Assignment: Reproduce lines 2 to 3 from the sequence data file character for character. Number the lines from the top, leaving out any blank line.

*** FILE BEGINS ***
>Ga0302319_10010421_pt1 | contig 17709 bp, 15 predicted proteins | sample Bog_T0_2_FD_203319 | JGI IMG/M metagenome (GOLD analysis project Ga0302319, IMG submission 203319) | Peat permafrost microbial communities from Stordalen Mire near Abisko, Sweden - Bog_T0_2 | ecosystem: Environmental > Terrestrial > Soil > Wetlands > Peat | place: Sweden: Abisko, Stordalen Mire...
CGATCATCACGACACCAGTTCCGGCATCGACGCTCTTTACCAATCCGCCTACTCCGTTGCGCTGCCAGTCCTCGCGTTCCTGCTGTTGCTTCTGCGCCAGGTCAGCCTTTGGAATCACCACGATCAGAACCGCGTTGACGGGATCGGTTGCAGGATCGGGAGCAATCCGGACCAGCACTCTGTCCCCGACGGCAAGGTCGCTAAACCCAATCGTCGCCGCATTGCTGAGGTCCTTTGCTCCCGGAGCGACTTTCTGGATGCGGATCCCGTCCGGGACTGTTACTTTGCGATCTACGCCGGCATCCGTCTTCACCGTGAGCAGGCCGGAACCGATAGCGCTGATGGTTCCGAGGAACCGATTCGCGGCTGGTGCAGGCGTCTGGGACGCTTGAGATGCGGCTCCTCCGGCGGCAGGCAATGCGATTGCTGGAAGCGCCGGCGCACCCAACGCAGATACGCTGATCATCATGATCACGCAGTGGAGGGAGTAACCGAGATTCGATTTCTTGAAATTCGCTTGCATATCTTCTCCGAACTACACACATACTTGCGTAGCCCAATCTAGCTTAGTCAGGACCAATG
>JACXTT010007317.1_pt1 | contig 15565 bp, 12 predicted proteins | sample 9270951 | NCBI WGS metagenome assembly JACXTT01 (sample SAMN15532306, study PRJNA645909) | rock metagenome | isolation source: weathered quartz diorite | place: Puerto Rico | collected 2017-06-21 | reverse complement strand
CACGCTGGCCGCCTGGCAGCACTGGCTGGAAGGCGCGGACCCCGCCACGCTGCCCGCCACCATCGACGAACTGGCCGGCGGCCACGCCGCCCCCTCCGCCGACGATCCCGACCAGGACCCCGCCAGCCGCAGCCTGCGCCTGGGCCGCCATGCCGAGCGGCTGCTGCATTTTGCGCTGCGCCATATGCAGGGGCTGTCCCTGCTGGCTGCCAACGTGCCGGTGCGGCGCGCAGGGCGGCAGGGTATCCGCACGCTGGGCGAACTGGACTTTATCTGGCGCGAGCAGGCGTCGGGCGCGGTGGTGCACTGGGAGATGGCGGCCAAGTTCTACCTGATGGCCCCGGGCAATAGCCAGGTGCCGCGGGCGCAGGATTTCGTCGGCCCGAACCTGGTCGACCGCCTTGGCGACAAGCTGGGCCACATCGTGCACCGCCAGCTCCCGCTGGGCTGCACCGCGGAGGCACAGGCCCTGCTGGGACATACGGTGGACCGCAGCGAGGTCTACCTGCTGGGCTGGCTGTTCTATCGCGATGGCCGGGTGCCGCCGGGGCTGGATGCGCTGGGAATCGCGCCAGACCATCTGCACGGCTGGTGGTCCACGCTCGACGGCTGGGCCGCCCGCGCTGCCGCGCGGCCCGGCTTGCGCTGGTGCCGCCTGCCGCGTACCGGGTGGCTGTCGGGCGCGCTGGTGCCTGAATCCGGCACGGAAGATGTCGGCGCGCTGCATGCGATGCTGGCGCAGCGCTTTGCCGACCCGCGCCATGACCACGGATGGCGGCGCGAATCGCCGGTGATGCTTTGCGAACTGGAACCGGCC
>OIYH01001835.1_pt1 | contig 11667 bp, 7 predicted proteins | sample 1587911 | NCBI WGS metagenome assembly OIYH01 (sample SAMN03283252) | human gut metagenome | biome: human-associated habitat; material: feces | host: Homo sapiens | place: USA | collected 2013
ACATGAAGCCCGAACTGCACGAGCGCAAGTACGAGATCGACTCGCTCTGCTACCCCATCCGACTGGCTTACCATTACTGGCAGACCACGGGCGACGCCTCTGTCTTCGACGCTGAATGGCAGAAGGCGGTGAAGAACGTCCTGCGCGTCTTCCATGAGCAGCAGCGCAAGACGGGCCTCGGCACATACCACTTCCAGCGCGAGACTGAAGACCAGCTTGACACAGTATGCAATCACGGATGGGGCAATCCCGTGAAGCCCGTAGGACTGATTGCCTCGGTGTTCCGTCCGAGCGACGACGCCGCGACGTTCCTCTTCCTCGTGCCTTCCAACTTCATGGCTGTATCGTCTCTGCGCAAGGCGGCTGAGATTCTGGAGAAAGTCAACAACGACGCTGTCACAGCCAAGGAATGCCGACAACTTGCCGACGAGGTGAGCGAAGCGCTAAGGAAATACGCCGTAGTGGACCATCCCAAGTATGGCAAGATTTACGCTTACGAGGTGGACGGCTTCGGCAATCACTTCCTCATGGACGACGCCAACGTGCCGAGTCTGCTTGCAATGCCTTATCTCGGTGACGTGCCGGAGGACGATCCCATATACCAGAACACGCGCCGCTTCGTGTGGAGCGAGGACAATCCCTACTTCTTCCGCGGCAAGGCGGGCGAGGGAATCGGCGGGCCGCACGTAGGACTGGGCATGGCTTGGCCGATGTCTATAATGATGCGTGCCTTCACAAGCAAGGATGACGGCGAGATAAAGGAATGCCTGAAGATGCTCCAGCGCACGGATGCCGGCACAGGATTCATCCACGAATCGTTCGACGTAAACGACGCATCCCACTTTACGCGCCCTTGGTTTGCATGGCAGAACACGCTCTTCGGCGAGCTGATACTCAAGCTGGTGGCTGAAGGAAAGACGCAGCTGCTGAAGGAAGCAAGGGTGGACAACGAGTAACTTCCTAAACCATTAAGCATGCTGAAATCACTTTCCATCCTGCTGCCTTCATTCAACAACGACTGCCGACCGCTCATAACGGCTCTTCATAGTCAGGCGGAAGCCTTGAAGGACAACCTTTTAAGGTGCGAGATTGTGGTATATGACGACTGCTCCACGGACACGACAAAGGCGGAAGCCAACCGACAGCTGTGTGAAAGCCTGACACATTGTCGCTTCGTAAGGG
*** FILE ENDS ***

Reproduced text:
CGATCATCACGACACCAGTTCCGGCATCGACGCTCTTTACCAATCCGCCTACTCCGTTGCGCTGCCAGTCCTCGCGTTCCTGCTGTTGCTTCTGCGCCAGGTCAGCCTTTGGAATCACCACGATCAGAACCGCGTTGACGGGATCGGTTGCAGGATCGGGAGCAATCCGGACCAGCACTCTGTCCCCGACGGCAAGGTCGCTAAACCCAATCGTCGCCGCATTGCTGAGGTCCTTTGCTCCCGGAGCGACTTTCTGGATGCGGATCCCGTCCGGGACTGTTACTTTGCGATCTACGCCGGCATCCGTCTTCACCGTGAGCAGGCCGGAACCGATAGCGCTGATGGTTCCGAGGAACCGATTCGCGGCTGGTGCAGGCGTCTGGGACGCTTGAGATGCGGCTCCTCCGGCGGCAGGCAATGCGATTGCTGGAAGCGCCGGCGCACCCAACGCAGATACGCTGATCATCATGATCACGCAGTGGAGGGAGTAACCGAGATTCGATTTCTTGAAATTCGCTTGCATATCTTCTCCGAACTACACACATACTTGCGTAGCCCAATCTAGCTTAGTCAGGACCAATG
>JACXTT010007317.1_pt1 | contig 15565 bp, 12 predicted proteins | sample 9270951 | NCBI WGS metagenome assembly JACXTT01 (sample SAMN15532306, study PRJNA645909) | rock metagenome | isolation source: weathered quartz diorite | place: Puerto Rico | collected 2017-06-21 | reverse complement strand